How to Build Your Credit When You’re Starting From Scratch

For many, a good credit score is a key to financial freedom. Having credit opens the doors to a lot of opportunities. It also helps you build an economic history that will help you in the long run. Good credit can help you get approved for loans, secure an apartment, or even buy a car. So, what do you do when you’re starting entirely from scratch?

Credit card

There’s a lot of advice out there on maintaining or improving your credit. However, starting from nothing is a whole other issue. Thankfully, there are plenty of ways you can jumpstart your credit journey. This article will discuss several options you have to create and increase your credit.

Get a Credit Builder Card

Applying for and getting a credit card is often the easiest way to build credit. Getting approved without a prior credit history can be tricky, though. Because you have no account to show creditworthiness, some institutions will refuse to approve you for a card.

To avoid that stress, consider applying for a credit builder card. These cards usually don’t require a credit check for approval, making it easier to accept those without credit. Credit builder cards are great starters to help you get used to owning a credit card.

Some allow you to set up automatic payments, so your bill is always paid on time. Just track your spending and always have enough in your account to cover charges.

Become an Authorized User

If being responsible for a credit card isn’t possible, consider becoming an authorized user for someone else. Doing so will allow you to dip your toes into card ownership with less pressure.

The key will be to find someone you trust who also trusts you. Their spending behavior will affect your credit, and yours will affect their ability to pay their bill. So, discuss to hash out all the details before signing anything.

It wouldn’t be a bad idea to develop a semi-formal agreement to establish all the terms from the start. Figure out if you’ll be paying them back for any card use or if they want to give you a spending limit. You should also keep a low balance and always pay on time. Once your credit level reaches a point you think you can maintain, apply for your card. After you’ve been accepted, ask to be removed as an authorized user on the other card.

Take Out a Loan

For some, the idea of using a credit card is just too much, even if it’s not one they own. If you fall in this category, you can still build credit from scratch. It’s just going to cost you.

Taking out a loan is a way to get your credit started. This may also be the best option depending on your circumstances. If you need to borrow money for things like tuition or buying a car, those loans could build your credit; just don’t take out these kinds of loans only because you want to make credit. Be sure a loan is something you need, which will benefit you in the long run.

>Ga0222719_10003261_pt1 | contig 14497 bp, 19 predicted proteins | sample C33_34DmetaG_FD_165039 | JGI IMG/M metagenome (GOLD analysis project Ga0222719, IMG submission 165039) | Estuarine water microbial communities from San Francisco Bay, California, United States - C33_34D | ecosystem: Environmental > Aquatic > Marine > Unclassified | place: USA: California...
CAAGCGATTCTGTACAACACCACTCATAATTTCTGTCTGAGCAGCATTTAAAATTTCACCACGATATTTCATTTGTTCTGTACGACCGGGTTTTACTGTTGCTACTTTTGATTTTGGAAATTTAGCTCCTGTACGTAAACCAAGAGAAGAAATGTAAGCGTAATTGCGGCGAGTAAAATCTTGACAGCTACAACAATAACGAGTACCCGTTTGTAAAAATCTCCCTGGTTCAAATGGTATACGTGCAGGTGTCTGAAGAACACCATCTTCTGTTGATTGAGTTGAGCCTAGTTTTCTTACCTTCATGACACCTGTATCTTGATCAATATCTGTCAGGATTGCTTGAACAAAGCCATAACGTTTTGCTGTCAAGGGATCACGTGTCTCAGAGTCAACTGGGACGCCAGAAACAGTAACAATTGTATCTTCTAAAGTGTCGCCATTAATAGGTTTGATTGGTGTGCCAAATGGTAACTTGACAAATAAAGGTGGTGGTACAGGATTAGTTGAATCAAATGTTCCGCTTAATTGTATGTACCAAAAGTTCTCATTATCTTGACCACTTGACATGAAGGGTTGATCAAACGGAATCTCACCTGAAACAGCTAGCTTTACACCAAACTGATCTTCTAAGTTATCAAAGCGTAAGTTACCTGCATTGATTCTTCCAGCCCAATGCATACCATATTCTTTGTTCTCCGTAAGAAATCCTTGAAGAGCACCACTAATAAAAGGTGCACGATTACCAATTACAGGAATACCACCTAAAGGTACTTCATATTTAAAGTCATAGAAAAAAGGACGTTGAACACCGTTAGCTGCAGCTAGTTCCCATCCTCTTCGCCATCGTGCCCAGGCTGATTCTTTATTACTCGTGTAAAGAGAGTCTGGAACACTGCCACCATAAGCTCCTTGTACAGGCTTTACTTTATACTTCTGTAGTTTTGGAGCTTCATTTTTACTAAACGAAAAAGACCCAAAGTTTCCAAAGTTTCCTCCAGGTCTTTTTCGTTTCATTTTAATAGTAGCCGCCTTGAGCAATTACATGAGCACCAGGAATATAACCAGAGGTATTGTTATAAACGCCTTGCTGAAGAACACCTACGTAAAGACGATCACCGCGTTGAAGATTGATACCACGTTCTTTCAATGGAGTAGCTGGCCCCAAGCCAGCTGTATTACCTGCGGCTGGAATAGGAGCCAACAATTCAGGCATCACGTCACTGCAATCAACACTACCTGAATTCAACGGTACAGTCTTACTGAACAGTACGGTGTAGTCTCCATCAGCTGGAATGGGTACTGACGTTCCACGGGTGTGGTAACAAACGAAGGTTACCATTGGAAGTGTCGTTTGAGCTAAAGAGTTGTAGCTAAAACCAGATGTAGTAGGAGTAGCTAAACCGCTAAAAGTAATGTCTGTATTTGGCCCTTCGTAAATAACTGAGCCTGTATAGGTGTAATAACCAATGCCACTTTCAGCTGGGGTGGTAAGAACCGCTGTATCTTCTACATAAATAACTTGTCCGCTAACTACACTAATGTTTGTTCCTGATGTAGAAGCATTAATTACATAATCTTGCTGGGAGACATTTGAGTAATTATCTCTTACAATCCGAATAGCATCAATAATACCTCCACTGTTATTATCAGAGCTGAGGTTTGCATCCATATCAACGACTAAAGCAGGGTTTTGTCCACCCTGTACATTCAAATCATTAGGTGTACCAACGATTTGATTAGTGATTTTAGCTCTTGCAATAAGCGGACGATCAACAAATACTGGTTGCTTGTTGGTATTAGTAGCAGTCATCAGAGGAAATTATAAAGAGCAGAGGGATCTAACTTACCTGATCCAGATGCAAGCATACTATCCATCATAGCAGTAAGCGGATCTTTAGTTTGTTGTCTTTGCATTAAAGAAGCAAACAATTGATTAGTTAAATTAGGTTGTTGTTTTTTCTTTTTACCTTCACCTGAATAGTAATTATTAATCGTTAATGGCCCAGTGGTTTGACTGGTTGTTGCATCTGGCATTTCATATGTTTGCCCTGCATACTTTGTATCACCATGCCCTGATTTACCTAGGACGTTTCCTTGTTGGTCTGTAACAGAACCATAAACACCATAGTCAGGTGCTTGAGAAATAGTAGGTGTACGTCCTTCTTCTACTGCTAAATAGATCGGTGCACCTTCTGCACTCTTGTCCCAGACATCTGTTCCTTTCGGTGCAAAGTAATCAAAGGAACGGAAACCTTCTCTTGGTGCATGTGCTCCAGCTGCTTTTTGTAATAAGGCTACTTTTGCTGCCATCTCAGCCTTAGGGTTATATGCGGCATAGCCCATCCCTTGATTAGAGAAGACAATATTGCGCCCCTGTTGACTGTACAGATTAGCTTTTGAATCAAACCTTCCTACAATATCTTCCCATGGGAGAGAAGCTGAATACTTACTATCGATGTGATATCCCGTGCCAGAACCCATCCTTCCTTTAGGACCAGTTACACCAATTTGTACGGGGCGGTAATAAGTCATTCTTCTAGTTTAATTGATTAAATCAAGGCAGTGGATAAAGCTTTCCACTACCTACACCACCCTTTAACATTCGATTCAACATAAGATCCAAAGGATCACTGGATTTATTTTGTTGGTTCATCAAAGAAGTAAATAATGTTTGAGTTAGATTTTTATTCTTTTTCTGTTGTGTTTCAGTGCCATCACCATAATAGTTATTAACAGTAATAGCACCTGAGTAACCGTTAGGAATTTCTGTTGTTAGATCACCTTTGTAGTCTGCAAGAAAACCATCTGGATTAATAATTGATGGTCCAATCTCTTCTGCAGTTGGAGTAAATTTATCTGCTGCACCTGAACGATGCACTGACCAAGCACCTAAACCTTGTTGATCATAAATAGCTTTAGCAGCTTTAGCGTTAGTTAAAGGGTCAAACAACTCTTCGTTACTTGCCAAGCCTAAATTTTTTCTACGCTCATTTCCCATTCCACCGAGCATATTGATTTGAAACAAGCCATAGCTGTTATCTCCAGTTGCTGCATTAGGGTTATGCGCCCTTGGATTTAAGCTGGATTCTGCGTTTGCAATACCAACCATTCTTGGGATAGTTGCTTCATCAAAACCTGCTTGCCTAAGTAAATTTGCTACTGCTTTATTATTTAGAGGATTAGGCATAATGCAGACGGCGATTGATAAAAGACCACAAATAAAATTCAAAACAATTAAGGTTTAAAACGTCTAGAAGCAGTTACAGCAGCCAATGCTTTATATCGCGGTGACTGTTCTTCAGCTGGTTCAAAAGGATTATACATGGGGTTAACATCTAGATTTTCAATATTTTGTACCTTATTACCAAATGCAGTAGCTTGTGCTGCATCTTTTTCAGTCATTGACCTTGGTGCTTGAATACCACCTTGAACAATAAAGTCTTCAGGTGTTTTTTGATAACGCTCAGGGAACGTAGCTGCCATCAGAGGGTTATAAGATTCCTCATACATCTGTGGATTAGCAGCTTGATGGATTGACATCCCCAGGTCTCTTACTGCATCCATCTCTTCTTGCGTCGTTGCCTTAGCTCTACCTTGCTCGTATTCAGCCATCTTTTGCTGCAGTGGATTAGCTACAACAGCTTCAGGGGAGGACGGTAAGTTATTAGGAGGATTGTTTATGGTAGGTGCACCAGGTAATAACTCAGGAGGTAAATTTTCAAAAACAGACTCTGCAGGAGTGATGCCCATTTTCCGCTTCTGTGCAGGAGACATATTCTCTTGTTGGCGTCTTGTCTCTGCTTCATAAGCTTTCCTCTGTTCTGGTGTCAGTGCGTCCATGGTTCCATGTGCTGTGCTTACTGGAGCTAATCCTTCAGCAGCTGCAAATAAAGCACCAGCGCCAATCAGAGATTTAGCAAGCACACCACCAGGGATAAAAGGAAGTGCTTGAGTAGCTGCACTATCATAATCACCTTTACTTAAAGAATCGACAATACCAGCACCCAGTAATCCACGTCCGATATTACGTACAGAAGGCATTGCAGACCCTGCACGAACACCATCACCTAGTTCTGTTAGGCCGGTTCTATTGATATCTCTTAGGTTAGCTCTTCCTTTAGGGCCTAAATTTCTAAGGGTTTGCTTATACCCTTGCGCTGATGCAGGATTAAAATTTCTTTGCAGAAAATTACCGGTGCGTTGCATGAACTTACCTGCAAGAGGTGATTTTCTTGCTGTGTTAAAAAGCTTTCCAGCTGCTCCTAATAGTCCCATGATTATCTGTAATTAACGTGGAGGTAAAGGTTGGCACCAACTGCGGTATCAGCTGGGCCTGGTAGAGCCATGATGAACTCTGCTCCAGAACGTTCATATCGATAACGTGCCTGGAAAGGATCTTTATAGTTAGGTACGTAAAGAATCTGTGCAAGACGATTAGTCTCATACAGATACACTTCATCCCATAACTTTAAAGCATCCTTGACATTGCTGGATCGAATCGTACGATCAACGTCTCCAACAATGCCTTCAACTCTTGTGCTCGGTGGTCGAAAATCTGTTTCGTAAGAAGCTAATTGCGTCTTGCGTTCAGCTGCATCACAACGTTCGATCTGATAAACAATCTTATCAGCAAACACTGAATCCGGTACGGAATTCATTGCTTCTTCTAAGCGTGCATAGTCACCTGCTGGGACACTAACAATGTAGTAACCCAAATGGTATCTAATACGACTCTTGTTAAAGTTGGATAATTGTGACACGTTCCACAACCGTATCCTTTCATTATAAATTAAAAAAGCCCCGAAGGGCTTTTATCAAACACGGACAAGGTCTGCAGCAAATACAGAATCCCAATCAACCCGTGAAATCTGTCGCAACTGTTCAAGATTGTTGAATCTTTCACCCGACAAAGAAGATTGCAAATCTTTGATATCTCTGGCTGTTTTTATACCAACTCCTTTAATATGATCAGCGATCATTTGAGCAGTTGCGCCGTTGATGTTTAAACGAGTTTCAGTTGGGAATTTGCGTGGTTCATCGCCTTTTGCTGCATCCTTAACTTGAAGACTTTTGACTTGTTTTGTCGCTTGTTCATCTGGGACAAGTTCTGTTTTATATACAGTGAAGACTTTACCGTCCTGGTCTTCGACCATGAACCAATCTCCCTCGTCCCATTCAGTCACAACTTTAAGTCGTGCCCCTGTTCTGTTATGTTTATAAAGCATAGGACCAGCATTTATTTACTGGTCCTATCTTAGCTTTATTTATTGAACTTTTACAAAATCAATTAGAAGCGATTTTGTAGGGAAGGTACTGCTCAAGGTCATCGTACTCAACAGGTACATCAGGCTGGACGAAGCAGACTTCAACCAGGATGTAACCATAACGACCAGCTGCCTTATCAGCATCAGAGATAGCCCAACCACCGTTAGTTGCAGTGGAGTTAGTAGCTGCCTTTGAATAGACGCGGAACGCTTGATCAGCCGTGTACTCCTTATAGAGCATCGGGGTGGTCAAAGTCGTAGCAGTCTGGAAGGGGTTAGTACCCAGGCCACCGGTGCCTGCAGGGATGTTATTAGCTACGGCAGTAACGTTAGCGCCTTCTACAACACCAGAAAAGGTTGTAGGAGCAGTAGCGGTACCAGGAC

In that situation, you’ll want to look at credit builder loans. Credit unions or smaller banks often offer these loans. You may also be able to find them offered online.

With a credit builder loan, you make regular payments of your own money. Rather than receiving a sum from a lender and then paying it back, you are in control. The loan amount is typically smaller, which is easier to manage.

That said, your credit won’t grow as much. Before pursuing a credit builder loan, be sure to do your research and speak with a professional. You don’t want to get into any financial trouble.

Pay Bills on Time, Every Time

An easy way to avoid financial trouble and build credit is to always pay your bills fully and on time. Not just your credit card bills, either. Consistently keeping up with your utility, car, internet, and rent payments can also improve your credit.

Payment history makes up a significant portion of your credit score and negatively or positively affects it. It all depends on your consistency of payment.

Consider setting up a monthly budget to know exactly how much to expect in and out each month. Doing so will help prevent overspending and put you in a better position to cover unexpected expenses.

Set up automatic payments to ensure bills are covered thoroughly and on time. Even accounts not traditionally reported to credit bureaus can have an impact on your score. So, it’s best to get in good payment habits for everything.

Add Alternative Information to Your Profile

Those accounts that aren’t usually reported to credit scores can be if you request it in some situations. If you rent, your landlord may be able to register your rent payments. Ask if this would be an option for you. If it is, make sure they’re reporting to all three credit bureaus.

Other accounts that may be added to your report are your utilities. There are tools and services available to report your monthly utility payments. You can then use these to boost your credit score. Of course, this is only an option worth pursuing if you always make your payments in full and on time. Otherwise, they’ll hurt your credit rather than help.

While it may seem like there are more ways to hurt your credit than help it, it’s not entirely hopeless. You can certainly start from scratch when building your credit. You have to find a method that makes the most sense for you, your current financial situation, and your goals. Once you establish good credit habits, you’ll be well on your way to a secure financial future.

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